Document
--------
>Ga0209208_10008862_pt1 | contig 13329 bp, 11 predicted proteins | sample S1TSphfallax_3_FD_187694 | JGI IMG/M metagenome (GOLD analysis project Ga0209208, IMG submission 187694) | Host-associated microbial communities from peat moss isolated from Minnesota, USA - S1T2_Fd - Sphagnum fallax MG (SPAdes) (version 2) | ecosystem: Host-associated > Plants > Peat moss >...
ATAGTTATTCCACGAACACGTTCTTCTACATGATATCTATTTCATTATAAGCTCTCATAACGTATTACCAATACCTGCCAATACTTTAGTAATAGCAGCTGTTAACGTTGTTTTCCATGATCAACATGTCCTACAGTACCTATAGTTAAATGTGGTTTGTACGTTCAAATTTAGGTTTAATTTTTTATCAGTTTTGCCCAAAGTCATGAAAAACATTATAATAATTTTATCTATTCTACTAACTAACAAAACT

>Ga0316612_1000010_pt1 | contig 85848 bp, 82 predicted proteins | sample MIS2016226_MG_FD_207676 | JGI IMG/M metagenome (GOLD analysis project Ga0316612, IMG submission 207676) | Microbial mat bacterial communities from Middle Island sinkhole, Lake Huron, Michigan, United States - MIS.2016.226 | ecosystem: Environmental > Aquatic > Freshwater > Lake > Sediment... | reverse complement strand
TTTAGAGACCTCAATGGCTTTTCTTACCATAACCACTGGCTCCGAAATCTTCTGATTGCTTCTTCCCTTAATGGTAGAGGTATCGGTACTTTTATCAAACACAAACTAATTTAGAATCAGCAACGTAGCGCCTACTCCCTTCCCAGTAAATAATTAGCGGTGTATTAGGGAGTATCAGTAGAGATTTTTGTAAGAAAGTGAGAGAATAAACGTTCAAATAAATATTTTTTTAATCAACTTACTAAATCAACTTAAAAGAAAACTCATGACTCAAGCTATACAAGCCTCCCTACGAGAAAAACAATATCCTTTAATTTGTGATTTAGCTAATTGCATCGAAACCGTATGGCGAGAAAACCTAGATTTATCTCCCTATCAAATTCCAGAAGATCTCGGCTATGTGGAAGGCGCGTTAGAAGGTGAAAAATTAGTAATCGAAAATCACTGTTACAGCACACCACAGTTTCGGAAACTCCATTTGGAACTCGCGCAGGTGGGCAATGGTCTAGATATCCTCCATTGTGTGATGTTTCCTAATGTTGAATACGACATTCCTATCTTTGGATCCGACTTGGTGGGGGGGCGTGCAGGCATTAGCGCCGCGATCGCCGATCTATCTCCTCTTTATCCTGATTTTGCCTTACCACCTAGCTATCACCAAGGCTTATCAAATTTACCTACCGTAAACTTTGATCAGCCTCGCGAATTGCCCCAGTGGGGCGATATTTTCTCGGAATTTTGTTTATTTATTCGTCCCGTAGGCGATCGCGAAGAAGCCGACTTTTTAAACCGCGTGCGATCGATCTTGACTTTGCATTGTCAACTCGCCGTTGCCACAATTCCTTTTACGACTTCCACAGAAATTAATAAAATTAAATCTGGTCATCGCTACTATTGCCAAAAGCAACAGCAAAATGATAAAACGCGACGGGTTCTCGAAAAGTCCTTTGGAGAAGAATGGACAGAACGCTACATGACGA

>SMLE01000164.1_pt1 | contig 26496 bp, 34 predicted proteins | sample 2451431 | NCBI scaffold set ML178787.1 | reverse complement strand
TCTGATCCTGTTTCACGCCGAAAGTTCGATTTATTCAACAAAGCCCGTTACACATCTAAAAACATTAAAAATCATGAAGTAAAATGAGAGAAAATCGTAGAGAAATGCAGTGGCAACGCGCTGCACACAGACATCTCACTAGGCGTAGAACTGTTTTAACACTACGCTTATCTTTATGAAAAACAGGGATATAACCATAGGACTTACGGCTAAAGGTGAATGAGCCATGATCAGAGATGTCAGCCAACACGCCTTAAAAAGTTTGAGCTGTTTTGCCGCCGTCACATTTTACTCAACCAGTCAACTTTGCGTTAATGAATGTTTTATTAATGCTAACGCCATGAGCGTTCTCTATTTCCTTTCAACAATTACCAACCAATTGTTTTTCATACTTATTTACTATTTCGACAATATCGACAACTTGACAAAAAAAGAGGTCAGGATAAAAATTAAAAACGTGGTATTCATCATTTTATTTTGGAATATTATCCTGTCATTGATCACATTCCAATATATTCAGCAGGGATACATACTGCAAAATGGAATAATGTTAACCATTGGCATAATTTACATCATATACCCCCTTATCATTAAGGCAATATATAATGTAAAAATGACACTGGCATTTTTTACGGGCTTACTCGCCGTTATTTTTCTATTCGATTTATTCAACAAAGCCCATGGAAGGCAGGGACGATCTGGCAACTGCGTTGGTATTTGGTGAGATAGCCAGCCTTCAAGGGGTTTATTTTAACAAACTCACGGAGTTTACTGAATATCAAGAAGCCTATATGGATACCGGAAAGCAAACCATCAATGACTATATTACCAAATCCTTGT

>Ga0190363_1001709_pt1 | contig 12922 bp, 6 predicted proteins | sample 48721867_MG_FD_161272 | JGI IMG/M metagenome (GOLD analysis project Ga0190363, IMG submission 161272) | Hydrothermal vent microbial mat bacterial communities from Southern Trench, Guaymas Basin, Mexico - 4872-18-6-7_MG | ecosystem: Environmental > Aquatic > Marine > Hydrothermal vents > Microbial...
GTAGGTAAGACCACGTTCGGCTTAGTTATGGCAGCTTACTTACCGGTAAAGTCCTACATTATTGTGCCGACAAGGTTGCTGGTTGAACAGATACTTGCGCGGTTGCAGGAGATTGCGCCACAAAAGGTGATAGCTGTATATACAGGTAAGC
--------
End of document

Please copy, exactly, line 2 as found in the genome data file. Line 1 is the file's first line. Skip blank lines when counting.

ATAGTTATTCCACGAACACGTTCTTCTACATGATATCTATTTCATTATAAGCTCTCATAACGTATTACCAATACCTGCCAATACTTTAGTAATAGCAGCTGTTAACGTTGTTTTCCATGATCAACATGTCCTACAGTACCTATAGTTAAATGTGGTTTGTACGTTCAAATTTAGGTTTAATTTTTTATCAGTTTTGCCCAAAGTCATGAAAAACATTATAATAATTTTATCTATTCTACTAACTAACAAAACT